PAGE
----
In addition to these changes, the NHL also revealed that there will be start time changes for the following games:

The NHL had a short pause over the holiday break due to several teams dealing with COVID-19 outbreaks. The league returned to the ice on Dec. 28.

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Stu Cowan: New Canadiens GM Kent Hughes a breath of fresh air – Montreal Gazette

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Montreal native and former player agent calls new job job “the chance of a lifetime” on an emotional day filled with pride and excitement.

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Jeff Gorton wanted to make it clear that Kent Hughes is not his best friend.

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“Nobody would want any of my best friends to be running the Montreal Canadiens, so I would never do that to you,” Gorton, the Canadiens’ executive vice-president of hockey operations, said during a news conference Wednesday afternoon at the Bell Centre to introduce Hughes as the team’s new general manager.

“No offence, but Kent is not my best friend.”

Gorton explained that his relationship with Hughes dates back to when he was an assistant GM with Boston and was negotiating an NHL entry-level deal for Patrice Bergeron after the Bruins selected their future captain in the second round of the 2003 draft. Hughes was Bergeron’s agent and he impressed Gorton.

Over the years, Gorton and Hughes — both living in the Boston area — kept in regular contact, talking on the phone a couple of times a week because Gorton trusted the agent’s opinion on hockey matters and respected him as a person. Gorton called it a professional relationship and added they never socialized together, although Gorton did meet Hughes’s wife, Deena, a couple of times.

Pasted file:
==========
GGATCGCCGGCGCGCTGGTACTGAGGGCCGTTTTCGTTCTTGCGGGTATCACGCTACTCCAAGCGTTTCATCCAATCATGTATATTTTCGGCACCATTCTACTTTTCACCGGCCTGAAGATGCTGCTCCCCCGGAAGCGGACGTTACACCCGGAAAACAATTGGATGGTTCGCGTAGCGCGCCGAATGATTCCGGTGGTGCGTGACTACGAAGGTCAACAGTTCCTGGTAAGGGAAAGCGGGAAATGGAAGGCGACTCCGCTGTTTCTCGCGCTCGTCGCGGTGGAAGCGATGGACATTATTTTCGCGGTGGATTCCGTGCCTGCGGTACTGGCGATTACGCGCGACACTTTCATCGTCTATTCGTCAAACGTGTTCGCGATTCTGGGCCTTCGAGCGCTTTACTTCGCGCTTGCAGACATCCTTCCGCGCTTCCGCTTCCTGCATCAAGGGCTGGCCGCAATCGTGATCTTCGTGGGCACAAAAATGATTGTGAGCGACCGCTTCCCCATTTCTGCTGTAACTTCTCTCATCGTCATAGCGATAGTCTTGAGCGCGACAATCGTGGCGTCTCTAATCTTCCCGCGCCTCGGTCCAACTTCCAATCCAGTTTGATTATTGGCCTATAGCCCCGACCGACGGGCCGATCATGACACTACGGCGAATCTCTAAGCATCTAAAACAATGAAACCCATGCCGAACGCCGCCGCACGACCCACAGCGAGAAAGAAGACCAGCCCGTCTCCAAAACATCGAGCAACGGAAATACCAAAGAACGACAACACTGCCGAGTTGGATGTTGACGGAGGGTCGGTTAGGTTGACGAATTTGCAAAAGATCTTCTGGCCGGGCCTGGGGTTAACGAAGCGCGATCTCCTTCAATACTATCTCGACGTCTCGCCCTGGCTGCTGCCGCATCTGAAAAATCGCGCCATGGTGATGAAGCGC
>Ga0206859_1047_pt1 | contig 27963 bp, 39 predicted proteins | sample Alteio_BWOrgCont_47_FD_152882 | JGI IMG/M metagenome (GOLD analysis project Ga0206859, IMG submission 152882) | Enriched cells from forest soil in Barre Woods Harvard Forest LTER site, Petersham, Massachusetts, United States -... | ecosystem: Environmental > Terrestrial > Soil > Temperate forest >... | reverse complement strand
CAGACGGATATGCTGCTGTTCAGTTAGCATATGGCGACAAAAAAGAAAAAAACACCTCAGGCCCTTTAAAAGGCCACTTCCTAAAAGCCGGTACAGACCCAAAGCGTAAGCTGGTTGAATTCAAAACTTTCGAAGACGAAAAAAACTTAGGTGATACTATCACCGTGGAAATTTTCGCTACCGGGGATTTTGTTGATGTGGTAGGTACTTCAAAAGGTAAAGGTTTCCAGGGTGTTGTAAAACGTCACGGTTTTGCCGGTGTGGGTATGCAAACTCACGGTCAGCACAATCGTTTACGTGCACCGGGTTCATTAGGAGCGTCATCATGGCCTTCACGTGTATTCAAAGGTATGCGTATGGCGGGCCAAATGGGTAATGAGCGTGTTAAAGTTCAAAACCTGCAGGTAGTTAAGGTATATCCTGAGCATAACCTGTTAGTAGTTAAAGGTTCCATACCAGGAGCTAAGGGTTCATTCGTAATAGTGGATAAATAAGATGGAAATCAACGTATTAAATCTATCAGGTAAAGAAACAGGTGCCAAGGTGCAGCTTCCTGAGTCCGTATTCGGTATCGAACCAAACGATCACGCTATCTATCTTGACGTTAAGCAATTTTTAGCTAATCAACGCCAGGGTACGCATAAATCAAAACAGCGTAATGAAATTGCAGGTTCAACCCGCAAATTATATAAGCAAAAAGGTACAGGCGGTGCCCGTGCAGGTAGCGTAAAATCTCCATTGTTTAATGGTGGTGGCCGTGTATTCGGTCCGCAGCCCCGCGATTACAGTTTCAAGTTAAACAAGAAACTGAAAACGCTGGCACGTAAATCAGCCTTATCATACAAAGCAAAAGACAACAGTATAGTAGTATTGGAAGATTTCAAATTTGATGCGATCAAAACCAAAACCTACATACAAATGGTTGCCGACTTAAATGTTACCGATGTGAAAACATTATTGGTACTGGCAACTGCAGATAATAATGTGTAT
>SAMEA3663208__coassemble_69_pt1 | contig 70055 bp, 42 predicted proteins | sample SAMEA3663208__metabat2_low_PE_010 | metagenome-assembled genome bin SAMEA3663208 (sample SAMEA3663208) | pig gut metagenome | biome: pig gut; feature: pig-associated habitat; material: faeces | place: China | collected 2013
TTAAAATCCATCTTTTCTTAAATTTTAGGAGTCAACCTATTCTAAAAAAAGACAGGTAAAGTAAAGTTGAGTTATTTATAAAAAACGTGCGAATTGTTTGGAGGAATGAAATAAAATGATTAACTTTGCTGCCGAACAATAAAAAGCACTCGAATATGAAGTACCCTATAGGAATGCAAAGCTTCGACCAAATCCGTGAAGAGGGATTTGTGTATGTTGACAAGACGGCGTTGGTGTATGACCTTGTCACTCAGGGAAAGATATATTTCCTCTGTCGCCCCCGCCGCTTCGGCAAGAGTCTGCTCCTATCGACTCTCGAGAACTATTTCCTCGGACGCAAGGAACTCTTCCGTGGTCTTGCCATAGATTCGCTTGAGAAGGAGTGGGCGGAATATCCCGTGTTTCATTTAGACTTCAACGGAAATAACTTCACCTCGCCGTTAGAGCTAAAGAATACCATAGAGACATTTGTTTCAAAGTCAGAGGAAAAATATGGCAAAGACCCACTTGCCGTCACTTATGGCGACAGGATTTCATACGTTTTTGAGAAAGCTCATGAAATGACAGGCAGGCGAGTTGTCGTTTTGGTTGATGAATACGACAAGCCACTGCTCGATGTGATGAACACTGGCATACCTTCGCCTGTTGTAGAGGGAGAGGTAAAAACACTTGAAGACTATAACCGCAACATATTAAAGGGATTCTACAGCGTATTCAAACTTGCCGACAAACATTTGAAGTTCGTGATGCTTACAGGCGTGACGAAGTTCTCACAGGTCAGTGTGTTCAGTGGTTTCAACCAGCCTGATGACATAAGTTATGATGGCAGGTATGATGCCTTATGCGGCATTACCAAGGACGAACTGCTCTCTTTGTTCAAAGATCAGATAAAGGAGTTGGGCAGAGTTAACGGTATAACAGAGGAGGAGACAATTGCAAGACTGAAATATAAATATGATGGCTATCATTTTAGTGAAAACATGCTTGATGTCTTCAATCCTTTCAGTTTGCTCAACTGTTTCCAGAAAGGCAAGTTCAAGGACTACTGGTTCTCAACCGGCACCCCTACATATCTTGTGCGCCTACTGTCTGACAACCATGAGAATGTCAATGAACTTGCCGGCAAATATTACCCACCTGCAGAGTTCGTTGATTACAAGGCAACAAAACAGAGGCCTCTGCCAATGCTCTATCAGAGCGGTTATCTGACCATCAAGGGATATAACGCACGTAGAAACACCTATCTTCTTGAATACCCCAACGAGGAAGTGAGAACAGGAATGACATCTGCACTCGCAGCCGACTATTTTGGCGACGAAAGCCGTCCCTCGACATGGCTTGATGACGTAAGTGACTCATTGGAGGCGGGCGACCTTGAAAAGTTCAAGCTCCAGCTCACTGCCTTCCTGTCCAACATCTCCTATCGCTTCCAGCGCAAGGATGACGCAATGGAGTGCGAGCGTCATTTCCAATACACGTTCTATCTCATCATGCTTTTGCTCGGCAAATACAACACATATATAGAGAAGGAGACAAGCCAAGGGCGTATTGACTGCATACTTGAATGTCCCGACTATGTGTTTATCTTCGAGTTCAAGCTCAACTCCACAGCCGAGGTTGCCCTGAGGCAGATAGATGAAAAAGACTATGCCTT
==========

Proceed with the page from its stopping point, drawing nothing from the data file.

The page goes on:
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As GM of the New York Rangers, Gorton also selected Hughes’s son Riley in the seventh round of the 2018 NHL Draft.

While they might not be best friends, there’s no doubt Gorton wanted Hughes to join the Canadiens. During Wednesday’s press conference, we learned why.

For someone not used to being in the public spotlight, Hughes shone on the stage set up on the ice at the Bell Centre for him, Gorton and team owner/president Geoff Molson. Hughes answered a variety of hockey-related questions thoughtfully and intelligently for 50 minutes and looked like the GM of a billion-dollar NHL franchise in a sharp blue business suit with a red tie. The 51-year-old was also very, very comfortable speaking French.

Hughes’s life changed dramatically when he walked onto the stage just after 4 p.m. in front of the TV cameras, photographers and journalists. He will never walk the streets of Montreal unrecognized again.

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Hughes said it was an emotional day for him, one filled with pride and excitement, adding he grew up dreaming of playing for the Canadiens but that this was the second-best option. He called this the “chance of a lifetime.”

“Certainly, from an agent perspective I was more of a behind-the-scenes type of agent,” Hughes said. “Having said that, I’m more excited about not who I am publicly, rather the challenges that lie ahead.

“I would describe myself as a hockey junkie,” he added. “I always have been. I’ve worked in the sport, I’ve coached in the sport. I’ve coached without my own children as part of it and my wife will tell you that if I’m not coaching or working in hockey I’m talking about hockey. So for me the public part of it is what it is. The excitement is the hockey piece.”

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Eleven candidates were interviewed for the job, but Gorton was hoping Hughes would be willing to leave his lucrative player-agent business to become GM of the team he grew up cheering for. Gorton approached Hughes at the beginning of the search process and he needed time to think about it. Near the end of the process Gorton went back to Hughes and then it was a matter of “leaving him alone and letting him come back to me.”